I am a former D-1 college varsity soccer player. I am also a former member of Mensa, a high school National Merit Semi-Finalist and holder of a Master’s degree. If you count an MBA as such. The idea that professional sport exists as a tool of government to entertain and quell the masses is not new to me. But it is one I can’t reconcile with my own experience.
Ever since Marx proclaimed that “Religion is the opiate of the masses” it has been simple to look at organized sport in the same manner. You have a team you support. Of course, as with religion, you are granted freedom to choose which one. (And, as with organized religion, if you choose not to affiliate with any option, you will draw attention to yourself.) Once a week you attend the match, usually on Sunday. You sit in the same place, surrounded by the same people, chant the usual chants, sing songs, take pleasure in the same phases of the ceremony, and then leave, somewhat fulfilled. You do not change your allegiance lightly.
“You can change your wife, your house, your car, but you can never change your team. Chairmen come and go, boards come and go, but the fans remain. They are the one true constant. I’ve just been a custodian of the Club.” — Eddie Thompson
Isn’t it interesting how soccer teams use the term “club” in their name? The number of professional teams with the initials “FC” or “CF” remind us that they sprung from fraternal organizations (“Football Club” or “Club de Fútbol”) . Many originally had other missions and purposes.The most famous and widely supported team in Brazil, CR Flamengo, was originally a sailing (“regatta”) club and its stadium is still known as the “Estádio da Gávea“ (Topsail Stadium”). And, you can belong to the club. In Spanish club members are called “socios” and you have to belong in order to buy season tickets or others in advance. Of course we have a similar structure but the nomenclature of “season ticket holder” is far less of a statement. Among teams in the United States, our current weekend guests the Green Bay Pavkers are one of the few who follow this fan ownership model.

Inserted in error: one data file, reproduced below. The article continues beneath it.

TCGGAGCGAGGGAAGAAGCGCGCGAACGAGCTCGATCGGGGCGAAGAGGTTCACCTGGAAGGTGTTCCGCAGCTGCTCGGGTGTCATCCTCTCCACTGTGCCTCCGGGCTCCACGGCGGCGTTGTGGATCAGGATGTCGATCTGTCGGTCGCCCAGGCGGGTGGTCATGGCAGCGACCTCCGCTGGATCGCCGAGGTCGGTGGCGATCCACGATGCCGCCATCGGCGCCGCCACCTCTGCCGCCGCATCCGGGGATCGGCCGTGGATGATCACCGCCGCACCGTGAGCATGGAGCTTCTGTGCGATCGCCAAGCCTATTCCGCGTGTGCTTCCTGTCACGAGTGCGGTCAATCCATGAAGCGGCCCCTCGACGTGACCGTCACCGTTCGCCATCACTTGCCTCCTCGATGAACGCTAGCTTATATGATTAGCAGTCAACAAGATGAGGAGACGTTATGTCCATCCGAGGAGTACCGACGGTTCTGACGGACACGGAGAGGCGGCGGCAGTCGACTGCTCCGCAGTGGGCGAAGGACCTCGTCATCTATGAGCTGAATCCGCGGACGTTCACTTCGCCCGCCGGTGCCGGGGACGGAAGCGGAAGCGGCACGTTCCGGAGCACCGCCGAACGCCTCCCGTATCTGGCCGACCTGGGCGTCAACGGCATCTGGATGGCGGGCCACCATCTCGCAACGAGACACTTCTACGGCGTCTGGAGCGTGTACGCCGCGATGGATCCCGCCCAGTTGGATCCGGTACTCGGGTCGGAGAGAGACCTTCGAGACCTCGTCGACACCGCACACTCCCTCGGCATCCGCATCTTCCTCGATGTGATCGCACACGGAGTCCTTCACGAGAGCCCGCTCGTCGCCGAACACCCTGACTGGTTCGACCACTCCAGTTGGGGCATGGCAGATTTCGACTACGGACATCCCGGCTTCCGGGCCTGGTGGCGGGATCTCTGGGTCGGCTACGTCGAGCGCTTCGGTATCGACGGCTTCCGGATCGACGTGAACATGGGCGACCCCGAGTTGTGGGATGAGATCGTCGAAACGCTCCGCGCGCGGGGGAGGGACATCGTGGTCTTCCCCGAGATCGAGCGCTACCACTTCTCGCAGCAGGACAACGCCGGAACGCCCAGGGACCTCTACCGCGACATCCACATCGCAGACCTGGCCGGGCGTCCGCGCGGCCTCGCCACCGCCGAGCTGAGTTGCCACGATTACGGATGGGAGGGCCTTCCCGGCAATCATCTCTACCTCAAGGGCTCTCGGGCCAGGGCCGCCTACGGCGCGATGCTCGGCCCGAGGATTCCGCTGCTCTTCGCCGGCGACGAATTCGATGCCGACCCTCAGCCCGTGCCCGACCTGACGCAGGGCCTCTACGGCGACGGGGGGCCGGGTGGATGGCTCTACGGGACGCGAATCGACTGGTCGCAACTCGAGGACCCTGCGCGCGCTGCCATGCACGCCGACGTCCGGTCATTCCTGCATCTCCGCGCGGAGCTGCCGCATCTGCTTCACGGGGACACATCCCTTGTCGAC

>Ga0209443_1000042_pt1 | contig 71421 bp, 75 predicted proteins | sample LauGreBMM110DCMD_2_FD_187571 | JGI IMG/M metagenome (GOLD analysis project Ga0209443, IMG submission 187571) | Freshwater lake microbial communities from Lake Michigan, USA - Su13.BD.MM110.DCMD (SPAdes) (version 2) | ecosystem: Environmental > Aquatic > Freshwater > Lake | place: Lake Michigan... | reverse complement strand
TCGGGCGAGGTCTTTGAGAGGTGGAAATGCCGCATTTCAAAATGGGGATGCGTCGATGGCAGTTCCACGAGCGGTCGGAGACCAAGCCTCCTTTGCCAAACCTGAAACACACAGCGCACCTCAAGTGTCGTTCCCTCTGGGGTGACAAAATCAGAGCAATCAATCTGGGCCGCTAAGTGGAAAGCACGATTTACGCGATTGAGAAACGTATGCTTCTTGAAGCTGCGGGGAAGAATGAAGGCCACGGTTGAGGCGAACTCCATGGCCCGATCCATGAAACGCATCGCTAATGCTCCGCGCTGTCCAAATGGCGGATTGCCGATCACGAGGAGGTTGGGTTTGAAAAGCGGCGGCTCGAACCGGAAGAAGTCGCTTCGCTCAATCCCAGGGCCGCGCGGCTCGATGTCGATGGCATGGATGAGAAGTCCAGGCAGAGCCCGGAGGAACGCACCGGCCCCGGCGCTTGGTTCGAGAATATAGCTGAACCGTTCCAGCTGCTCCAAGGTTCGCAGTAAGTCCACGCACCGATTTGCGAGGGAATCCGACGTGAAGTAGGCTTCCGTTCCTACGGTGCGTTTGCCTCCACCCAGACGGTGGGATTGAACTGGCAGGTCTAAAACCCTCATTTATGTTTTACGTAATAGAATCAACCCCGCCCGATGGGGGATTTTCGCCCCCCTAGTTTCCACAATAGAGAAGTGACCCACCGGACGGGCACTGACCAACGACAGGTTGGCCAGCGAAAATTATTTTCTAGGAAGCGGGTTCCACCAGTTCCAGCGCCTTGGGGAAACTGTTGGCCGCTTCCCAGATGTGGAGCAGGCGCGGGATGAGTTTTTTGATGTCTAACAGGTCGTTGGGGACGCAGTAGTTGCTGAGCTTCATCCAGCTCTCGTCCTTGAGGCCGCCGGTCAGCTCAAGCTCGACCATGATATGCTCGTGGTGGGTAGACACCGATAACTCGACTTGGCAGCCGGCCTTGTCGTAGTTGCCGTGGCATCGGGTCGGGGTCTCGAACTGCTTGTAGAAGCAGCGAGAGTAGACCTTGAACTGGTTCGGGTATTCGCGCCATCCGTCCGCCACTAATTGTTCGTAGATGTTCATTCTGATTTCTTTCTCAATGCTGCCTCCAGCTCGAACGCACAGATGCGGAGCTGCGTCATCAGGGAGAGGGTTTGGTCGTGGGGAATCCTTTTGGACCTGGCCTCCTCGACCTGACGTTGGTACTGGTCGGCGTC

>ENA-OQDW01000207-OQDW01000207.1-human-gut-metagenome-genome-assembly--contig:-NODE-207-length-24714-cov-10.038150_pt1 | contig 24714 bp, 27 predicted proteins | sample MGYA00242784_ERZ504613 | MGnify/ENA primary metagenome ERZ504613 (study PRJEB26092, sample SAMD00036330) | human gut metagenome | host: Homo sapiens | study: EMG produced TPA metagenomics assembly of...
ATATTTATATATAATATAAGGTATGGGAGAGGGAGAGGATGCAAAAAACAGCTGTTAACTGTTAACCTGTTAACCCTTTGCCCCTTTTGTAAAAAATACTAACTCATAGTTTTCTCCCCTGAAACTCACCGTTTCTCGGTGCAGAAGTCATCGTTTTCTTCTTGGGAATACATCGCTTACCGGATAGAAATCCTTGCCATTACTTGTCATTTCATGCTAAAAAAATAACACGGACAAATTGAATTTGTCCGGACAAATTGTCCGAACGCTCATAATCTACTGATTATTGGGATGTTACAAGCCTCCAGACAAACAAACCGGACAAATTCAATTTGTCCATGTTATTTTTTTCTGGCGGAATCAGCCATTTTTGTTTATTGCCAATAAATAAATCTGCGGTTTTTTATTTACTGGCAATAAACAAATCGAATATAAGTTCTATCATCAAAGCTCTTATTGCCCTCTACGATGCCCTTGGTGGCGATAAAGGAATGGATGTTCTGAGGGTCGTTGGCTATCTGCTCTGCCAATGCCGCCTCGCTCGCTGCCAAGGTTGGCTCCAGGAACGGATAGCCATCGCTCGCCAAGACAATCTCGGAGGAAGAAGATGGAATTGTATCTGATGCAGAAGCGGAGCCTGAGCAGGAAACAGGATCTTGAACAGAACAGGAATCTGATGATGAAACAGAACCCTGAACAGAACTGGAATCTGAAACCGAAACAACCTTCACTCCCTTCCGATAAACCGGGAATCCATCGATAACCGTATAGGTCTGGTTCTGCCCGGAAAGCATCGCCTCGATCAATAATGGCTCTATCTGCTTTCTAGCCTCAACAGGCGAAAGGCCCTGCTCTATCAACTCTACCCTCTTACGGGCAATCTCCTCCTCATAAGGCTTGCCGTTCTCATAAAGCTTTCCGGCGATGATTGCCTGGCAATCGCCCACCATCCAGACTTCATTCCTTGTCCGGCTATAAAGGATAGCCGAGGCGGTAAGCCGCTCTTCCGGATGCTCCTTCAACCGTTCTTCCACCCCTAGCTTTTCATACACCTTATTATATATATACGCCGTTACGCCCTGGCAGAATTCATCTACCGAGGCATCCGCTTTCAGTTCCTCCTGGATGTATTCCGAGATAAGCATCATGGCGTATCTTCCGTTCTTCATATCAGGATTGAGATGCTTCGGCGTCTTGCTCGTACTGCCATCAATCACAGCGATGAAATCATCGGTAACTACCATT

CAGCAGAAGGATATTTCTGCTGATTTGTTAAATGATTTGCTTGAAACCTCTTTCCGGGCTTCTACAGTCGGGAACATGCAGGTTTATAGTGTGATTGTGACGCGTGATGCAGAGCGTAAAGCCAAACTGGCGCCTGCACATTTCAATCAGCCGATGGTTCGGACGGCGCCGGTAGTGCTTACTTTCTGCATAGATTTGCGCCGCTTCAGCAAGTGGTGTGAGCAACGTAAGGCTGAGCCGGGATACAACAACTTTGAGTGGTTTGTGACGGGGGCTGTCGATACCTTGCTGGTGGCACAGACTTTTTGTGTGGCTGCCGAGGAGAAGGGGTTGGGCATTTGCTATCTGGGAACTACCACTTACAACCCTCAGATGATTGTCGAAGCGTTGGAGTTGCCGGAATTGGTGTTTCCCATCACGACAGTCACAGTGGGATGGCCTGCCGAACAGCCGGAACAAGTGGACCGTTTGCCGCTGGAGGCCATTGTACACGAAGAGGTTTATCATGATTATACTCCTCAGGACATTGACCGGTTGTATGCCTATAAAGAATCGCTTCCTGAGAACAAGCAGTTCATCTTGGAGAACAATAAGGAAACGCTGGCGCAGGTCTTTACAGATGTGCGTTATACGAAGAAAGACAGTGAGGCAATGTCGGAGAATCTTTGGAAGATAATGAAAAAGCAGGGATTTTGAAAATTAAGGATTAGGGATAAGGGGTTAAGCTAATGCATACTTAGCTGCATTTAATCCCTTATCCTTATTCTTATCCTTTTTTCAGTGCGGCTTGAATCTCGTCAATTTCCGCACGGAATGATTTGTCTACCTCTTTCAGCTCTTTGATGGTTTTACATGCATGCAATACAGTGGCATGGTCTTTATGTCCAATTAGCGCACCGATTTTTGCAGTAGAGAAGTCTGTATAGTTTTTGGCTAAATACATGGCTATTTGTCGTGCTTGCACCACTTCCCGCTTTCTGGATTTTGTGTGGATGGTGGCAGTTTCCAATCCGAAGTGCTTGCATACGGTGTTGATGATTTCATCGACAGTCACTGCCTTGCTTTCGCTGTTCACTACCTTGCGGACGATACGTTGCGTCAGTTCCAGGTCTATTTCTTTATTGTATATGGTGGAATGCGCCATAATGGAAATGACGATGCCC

In Brazil, fans do not say they are fans of a certain team, nor do they proclaim themselves “supporters” as the British do. Instead they use the verb, “ser“: to be. Someone will say, “eu sou Santos” for example: “I am Santos”
This unwavering commitment to a team, a club, a part of your town or city is as understandable as it is laudable. We take pride in our communities, and supporting the local side is a simple, easy way to show our strength and passion. Today I was perusing the “thinky” web site http://www.aidaily.com and found this: “The left has long viewed sport with suspicion. Orwell called it “war minus the shooting.” His disdain smacks of smug elitism. Competition is brutal, ruthless, and full of joy..” and it got me to thinking, because they have a point.
The artifice of the club affiliation makes even less sense for the player. Virtually every player in the world has passed through the life-cycle of aspiring to join a team, getting the invitation to sign, working into the starting lineup, playing as a popular and vital member of the side, then falling subject to critique, fighting for one’s place against newcomers, moving to the bench and finally departing as a cast-aside who no longer is good enough. As a player, your time in the spotlight is short-lived, ephemeral. Even OJ Simpson realized this when he repeated something he’d heard, “Fame is a vapor, popularity is an accident, and money takes wings. The only thing that endures is character.” And that was before all his troubles hit the limelight.